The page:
(e) etching said film with the resist patterns thereon.
Description
BACKGROUND OF THE INVENTION

1. Field of the Invention

The invention relates to photolithography for use in fabrication of a semiconductor device, liquid crystal panel, and so forth, and in particular, to a method of fabricating a semiconductor device by means of multiple exposures, using a phase shift mask comprising apertures allowing light rays of two phases, one and the other substantially reversed therefrom, to pass therethrough, and an opaque area, and a second mask comprising apertures allowing light rays of a single phase to pass therethrough, and an opaque area.

2. Description of the Prior Art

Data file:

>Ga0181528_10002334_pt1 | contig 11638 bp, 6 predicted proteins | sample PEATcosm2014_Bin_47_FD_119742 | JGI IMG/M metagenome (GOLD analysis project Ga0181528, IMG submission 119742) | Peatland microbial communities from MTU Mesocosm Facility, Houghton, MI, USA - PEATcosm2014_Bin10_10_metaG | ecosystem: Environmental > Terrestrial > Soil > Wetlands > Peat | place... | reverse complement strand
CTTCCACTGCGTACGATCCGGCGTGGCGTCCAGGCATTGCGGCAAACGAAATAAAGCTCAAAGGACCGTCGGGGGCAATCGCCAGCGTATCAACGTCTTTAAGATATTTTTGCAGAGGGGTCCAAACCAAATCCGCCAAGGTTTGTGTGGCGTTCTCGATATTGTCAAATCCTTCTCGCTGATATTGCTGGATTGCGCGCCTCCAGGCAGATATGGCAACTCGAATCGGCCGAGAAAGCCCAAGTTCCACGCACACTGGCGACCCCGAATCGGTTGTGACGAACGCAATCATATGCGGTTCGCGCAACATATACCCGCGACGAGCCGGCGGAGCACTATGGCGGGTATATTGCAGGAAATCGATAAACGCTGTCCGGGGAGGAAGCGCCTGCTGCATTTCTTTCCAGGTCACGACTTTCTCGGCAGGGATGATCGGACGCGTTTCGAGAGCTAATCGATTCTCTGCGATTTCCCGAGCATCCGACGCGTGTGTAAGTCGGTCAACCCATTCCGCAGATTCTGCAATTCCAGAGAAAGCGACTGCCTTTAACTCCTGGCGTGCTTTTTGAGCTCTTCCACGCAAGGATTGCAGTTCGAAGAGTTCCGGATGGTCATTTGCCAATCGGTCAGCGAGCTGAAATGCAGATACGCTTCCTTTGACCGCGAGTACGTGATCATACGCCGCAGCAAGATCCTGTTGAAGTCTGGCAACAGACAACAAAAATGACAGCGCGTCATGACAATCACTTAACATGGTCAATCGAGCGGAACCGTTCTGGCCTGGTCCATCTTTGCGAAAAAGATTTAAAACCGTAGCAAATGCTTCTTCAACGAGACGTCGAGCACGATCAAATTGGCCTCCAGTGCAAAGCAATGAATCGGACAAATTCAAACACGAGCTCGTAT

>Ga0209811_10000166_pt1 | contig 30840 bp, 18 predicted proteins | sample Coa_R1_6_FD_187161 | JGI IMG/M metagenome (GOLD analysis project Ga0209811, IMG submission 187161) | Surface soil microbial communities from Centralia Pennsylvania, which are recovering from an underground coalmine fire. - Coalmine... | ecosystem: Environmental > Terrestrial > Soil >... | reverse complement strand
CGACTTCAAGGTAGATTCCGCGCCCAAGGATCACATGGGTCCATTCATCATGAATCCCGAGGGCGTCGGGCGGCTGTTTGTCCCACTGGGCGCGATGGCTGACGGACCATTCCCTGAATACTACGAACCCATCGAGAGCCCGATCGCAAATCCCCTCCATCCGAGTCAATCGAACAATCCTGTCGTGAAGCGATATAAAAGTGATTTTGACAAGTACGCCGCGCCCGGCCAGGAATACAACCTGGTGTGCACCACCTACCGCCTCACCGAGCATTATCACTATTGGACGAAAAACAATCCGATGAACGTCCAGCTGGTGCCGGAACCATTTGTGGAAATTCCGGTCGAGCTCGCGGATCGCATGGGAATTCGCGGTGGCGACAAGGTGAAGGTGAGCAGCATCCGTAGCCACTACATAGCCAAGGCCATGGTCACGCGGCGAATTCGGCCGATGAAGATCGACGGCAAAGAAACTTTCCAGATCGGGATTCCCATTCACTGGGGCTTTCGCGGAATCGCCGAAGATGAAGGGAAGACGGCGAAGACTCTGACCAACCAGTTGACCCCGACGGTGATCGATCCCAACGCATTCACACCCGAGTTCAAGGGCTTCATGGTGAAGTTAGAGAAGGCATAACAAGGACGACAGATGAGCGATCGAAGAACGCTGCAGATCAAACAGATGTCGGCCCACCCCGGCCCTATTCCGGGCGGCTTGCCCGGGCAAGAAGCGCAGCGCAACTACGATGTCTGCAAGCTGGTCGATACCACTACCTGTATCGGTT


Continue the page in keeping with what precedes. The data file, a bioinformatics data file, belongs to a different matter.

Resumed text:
Photolithography for use in the formation of patterns for semiconductor integrated circuits etc. includes a multiple exposure technique through the use of a phase shift mask in order to form patterns with a resolution below the resolution limit of a common photomask comprising apertures for light rays of a single phase, and an opaque area. This technique has been disclosed in Japanese Patent Publication No. 2650962, and U.S. Pat. No. 5,858,580. That is, against layout patterns including a pattern P2 of which a fine line pattern as shown in FIG. 2A, and projected pattern accuracy are required, the pattern P2 is formed in latent image by a first exposure with a phase shift mask, and other patterns are formed in latent image by a second exposure with a second mask (referred to hereinafter as a trim mask) comprising apertures for light rays of an identical phase, and an opaque area (or a substantially opaque area), forming thereafter a resist pattern through development. In order to implement the shape of the layout pattern as shown in FIG. 2A, latent images are formed by the first exposure with the phase shift mask comprising aperture pattern P3, P4, (an out of phase pair) with a phase shift of approximately 180, disposed in such a way as to sandwich the pattern P2 therebetween, as shown in FIG. 2B, within a wholly opaque area P1, and by the second exposure with the trim mask as shown in FIG. 2C, having opaque areas comprising a protection pattern P5 representing regions for portions of the latent image formed by the first exposure, which are to be protected, and a pattern P6 not to be formed in latent image by the first exposure.